The Chronotope of the Threshold in Gilgamesh

The Epic of Gilgamesh is a story full of thresholds, liminal spaces, and times of transition. This essay investigates the representation of time and space in Gilgamesh, employing Mikhail Bakhtin's concept of the “chronotope.” The chronotope is a methodological tool that Bakhtin developed to com...

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Bibliographic Details
Published in:Journal of the American Oriental Society
Main Author: Helle, Sophus
Format: Electronic Article
Language:English
Check availability: HBZ Gateway
Published: American Oriental Society [2021]
In: Journal of the American Oriental Society
Year: 2021, Volume: 141, Issue: 1, Pages: 185-200
IxTheo Classification:BC Ancient Orient; religion
Online Access: Volltext (lizenzpflichtig)
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Summary:The Epic of Gilgamesh is a story full of thresholds, liminal spaces, and times of transition. This essay investigates the representation of time and space in Gilgamesh, employing Mikhail Bakhtin's concept of the “chronotope.” The chronotope is a methodological tool that Bakhtin developed to compare changing depictions of time and space across the history of literature, and I argue that the Epic of Gilgamesh employs what Bakhtin terms “the chronotope of the threshold.” I examine four aspects of this chronotope: the depiction of space, the depiction of time, the human characteristics associated with the chronotope, and its relation to the textuality of the epic. I argue that space in Gilgamesh is structured as a mosaic sequence of externally different but internally homogenous spaces, separated by highly symbolic thresholds. Likewise, the passage of time is repeatedly depicted as transformative, through such temporal markers as the “six days and seven nights,” or “the very first glimmer of dawn.” Further, it is shown that this particular arrangement of space and time, both in Gilgamesh and in Ishtar's Descent, is associated with characters who are driven by powerful but obscure forces within themselves, crossing thresholds that lead to their undoing. The essay closes with a consideration of how the epic's depiction of thresholds is related to the threshold of textuality itself, that is, the line that separates reality from representation.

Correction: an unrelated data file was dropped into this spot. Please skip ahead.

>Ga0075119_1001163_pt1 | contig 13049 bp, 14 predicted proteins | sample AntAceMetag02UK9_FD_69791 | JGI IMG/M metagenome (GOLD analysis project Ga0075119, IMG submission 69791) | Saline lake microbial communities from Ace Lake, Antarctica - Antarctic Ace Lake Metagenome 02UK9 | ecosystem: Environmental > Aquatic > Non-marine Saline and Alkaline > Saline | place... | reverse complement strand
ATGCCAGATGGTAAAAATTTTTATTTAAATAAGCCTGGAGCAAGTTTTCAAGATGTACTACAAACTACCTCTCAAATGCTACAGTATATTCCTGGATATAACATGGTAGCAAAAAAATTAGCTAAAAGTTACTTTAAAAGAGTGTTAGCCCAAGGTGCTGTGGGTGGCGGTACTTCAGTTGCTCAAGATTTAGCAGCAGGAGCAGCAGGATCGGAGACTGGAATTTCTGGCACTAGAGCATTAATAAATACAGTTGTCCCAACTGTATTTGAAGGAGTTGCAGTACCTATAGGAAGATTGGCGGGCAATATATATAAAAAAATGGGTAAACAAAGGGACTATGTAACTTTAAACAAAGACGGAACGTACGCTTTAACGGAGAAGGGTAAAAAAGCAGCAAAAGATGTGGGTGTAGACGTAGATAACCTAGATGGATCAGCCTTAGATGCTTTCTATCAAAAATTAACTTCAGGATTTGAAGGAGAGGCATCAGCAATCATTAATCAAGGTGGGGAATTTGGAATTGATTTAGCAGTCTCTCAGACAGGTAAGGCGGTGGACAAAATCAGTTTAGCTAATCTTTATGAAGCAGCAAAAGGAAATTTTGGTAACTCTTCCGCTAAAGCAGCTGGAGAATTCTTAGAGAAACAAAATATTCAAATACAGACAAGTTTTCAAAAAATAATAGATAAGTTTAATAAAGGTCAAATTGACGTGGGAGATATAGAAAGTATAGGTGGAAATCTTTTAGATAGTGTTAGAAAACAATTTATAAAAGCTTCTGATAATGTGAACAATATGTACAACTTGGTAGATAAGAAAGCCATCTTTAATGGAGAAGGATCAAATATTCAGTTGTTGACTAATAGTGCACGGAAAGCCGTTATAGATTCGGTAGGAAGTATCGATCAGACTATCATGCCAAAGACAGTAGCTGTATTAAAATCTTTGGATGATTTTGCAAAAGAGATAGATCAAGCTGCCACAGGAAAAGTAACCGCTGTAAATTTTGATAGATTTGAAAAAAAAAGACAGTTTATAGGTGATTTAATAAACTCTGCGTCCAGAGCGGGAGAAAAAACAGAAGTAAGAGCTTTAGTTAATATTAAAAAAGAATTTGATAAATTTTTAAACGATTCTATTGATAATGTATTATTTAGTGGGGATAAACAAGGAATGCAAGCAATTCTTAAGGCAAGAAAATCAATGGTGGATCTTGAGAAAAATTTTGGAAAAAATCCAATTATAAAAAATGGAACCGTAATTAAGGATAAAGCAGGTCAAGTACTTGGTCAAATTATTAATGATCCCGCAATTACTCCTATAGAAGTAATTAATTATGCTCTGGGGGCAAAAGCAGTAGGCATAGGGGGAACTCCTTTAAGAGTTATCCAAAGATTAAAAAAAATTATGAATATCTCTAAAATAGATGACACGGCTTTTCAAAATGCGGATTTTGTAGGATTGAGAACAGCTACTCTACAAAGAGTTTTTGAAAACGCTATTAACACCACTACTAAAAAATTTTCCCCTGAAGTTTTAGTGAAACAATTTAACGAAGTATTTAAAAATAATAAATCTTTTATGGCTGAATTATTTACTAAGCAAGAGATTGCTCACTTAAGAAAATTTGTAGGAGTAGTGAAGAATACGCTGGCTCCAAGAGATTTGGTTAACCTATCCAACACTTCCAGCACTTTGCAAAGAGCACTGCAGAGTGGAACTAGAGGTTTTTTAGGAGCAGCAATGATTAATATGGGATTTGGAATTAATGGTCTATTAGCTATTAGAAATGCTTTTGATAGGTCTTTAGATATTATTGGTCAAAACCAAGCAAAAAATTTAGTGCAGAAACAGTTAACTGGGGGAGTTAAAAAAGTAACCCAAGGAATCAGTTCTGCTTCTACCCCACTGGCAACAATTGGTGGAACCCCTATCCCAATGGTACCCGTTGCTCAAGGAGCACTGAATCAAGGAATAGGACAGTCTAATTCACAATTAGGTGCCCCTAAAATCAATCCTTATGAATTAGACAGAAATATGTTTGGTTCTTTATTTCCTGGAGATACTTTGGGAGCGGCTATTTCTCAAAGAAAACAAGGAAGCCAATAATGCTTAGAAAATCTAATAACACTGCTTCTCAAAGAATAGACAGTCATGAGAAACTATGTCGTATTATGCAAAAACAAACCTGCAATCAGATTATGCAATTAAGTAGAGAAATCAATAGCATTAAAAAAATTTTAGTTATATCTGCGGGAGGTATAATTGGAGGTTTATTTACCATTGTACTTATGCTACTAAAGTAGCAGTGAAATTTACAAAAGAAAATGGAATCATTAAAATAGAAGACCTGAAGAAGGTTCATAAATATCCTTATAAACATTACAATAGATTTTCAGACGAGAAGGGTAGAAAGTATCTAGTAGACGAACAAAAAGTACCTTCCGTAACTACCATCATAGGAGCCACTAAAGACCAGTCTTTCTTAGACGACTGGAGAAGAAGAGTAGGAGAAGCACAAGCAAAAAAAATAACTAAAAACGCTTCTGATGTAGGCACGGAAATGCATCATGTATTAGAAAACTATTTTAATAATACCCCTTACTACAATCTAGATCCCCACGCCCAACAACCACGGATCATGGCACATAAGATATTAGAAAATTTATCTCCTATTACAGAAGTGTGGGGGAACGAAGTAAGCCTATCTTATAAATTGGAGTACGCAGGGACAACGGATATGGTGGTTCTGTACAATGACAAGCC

Contains:Enthalten in: American Oriental Society, Journal of the American Oriental Society
Persistent identifiers:DOI: 10.7817/jameroriesoci.141.1.0185